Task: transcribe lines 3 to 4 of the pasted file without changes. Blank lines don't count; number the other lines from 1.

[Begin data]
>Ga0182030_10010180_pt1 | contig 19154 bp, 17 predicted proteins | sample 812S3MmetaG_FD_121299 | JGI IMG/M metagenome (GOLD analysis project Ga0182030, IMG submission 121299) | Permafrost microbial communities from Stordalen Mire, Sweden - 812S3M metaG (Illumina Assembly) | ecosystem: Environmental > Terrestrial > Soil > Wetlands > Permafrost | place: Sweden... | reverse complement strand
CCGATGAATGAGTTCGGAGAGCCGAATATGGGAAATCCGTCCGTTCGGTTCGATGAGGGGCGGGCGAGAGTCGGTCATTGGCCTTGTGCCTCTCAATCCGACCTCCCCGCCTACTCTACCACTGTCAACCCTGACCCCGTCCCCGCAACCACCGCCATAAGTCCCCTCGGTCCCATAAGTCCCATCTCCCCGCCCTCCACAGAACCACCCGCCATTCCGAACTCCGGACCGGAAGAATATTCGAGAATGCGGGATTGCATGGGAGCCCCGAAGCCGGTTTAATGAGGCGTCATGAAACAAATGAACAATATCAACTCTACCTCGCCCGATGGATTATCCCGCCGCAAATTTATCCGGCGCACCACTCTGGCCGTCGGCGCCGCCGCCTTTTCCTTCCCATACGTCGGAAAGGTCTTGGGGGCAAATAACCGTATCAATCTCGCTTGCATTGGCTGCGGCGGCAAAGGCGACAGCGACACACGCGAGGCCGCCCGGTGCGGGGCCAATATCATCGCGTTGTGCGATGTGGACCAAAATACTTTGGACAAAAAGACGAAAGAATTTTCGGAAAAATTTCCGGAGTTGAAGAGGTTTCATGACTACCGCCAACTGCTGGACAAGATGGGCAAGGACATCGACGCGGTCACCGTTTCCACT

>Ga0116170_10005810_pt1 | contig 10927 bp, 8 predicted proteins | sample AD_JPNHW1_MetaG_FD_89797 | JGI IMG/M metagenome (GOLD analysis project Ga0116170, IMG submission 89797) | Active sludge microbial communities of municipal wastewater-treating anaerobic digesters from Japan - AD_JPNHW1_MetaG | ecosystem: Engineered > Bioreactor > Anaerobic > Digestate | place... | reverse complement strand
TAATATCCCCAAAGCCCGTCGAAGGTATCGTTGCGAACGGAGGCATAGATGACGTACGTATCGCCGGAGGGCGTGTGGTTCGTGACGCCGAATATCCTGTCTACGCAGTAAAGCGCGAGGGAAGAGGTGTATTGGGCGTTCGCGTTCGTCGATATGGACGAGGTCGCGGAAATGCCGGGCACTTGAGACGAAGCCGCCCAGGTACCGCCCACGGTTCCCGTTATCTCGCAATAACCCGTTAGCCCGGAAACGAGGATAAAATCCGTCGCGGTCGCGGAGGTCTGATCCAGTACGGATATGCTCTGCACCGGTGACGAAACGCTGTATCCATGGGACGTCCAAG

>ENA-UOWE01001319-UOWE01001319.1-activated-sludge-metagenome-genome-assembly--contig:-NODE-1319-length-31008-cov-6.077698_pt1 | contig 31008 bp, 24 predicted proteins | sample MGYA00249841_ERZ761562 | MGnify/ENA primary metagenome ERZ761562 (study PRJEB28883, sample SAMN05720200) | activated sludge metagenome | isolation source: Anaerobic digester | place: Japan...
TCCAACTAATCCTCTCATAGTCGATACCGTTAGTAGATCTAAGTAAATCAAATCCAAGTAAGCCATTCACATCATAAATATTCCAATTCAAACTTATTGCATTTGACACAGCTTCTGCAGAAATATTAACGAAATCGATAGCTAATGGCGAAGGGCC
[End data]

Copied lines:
>Ga0116170_10005810_pt1 | contig 10927 bp, 8 predicted proteins | sample AD_JPNHW1_MetaG_FD_89797 | JGI IMG/M metagenome (GOLD analysis project Ga0116170, IMG submission 89797) | Active sludge microbial communities of municipal wastewater-treating anaerobic digesters from Japan - AD_JPNHW1_MetaG | ecosystem: Engineered > Bioreactor > Anaerobic > Digestate | place... | reverse complement strand
TAATATCCCCAAAGCCCGTCGAAGGTATCGTTGCGAACGGAGGCATAGATGACGTACGTATCGCCGGAGGGCGTGTGGTTCGTGACGCCGAATATCCTGTCTACGCAGTAAAGCGCGAGGGAAGAGGTGTATTGGGCGTTCGCGTTCGTCGATATGGACGAGGTCGCGGAAATGCCGGGCACTTGAGACGAAGCCGCCCAGGTACCGCCCACGGTTCCCGTTATCTCGCAATAACCCGTTAGCCCGGAAACGAGGATAAAATCCGTCGCGGTCGCGGAGGTCTGATCCAGTACGGATATGCTCTGCACCGGTGACGAAACGCTGTATCCATGGGACGTCCAAG